Which brings me to Amaranthe’s band of misfit teammates. As supporting characters, they’re remarkably well rounded, and they serve as a further counterpoint to Amaranthe and Sicarius. Akstyr is a young street kid with a criminal past who’s teaching himself the “mental sciences” (magic); Books is the…uh, bookish librarian who excels at research, but not so much in fighting; Maldynaldo is an unapologetic womanizing fop with a heart of gold (and knows it); and Bassilard is the mute muscle, erstwhile bouncer, and surprisingly good chef. There are other companions introduced in later books, but I don’t want to spoil it for you. All of them make a great team; they’re diverse enough that they stand well enough alone, but together their skills combine in surprising ways to get the job done.
The best part is how they relate to one another–Bassilard is a friend to all, though he distrusts Sicarius more than some; Maldynaldo makes a show of teasing everyone, including Amaranthe, though he’s not as shallow as he puts on; Akstyr refuses to show how much he cares, or how much he appreciates that others care, but hides it so poorly that everyone can see through him; and Books always seems uncomfortable, though you can tell there’s no place he’d rather be than at Amaranthe’s side. It’s a wonderful cast, and reading about them bickering or teasing or performing mundane tasks is half the fun of the series.
One of the things I like most about this series is that each book centers on one of these secondary characters, sharing the Point of View with Amaranthe. In their featured book, we get to see into that character’s thoughts and background in a much more intimate way, elevating them from secondary character to front runner. This has the result of making all of them seem like fully realized main characters, which is no small feat. It’s rare (George R. R. Martin and Stephen King being the only examples that come to mind) that a writer can have so many compelling characters sharing the spotlight without any of them seeming washed out. Characterization is certainly one of Buroker’s great strengths as a writer.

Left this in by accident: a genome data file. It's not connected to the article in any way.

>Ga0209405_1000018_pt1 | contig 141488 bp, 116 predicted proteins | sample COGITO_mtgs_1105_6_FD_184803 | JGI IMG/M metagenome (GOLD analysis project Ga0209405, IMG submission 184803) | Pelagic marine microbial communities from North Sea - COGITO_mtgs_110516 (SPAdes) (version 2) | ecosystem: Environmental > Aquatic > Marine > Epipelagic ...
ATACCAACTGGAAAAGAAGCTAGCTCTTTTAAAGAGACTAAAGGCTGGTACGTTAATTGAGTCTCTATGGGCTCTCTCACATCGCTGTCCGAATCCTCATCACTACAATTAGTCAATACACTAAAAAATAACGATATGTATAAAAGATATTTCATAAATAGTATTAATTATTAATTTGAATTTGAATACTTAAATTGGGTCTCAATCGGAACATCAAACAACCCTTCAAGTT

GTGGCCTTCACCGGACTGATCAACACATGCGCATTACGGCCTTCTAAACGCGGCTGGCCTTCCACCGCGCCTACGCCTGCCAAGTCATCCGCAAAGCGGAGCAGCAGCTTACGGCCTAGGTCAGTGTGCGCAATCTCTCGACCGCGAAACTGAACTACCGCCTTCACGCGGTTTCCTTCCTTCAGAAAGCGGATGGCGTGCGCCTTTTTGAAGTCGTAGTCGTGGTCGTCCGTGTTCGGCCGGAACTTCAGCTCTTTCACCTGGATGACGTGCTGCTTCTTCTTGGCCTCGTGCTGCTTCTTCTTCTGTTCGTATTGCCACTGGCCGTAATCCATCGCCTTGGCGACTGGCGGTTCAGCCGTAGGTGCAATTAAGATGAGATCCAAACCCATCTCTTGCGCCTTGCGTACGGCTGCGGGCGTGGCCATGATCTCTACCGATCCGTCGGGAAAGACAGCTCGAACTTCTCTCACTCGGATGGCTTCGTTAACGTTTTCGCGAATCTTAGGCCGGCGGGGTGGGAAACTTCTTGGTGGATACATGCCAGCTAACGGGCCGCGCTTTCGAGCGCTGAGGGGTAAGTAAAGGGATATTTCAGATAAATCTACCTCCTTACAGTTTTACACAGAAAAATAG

There’s an added bonus to these books–Buroker has started a second series based in the same “world,” 20 years earlier. I’ve only read the first book, Encrypted, which is about Tikaya Komitopis, a cryptographer (and another strong female character) who is sent on a mission to decrypt an alien artifact. This one focuses a bit more on romance, but there’s a fair amount of action and fun in the same vein as the Emperor’s Edge novels. And, a certain young assassin makes an appearance as well. Recently another novella–Enigma–was published in this series, and a sequel to Encrypted is coming soon.
I love it when writers visit their world through different characters and viewpoints because it gives the reader a much more rounded view of the setting. Any story has to concentrate on something “world changing,” otherwise it’s not worth telling–but this can throw a pair of blinders on the reader as they concentrate on the only story being told. When a writer examines the other side of the story, the world suddenly becomes much more real. David Alastair Hayden and J. M. Ney-Grimm are other examples of writers who do this well.

So there you have it. It’s only touching the surface of these wonderful books, but as I said, I hope to revisit them individually here for a more thoughtful review. In the meantime, I hope this serves as a decent overview, enough at least to convince you to check them out if you haven’t already.

You can find Lindsay Buroker at her blog, or on Twitter. Her books are on Amazon, Barnes and Noble, Smashwords,  and Kobo–and the first book, The Emperor’s Edge, is free!

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2 comments on “Indie Review: Emperor’s Edge

  1. […] fierce. I loved Anderson’s Captain Nemo, for example, but I think Lindsey Buroker’s Emperor’s Edge novels are better. An uninitiated reader given the choice between them might go with the name they […]

  2. […] a sort of “interlude” between books five and six of Buroker’s Emperor’s Edge series–but as book six was recently released, I thought it was time to dive […]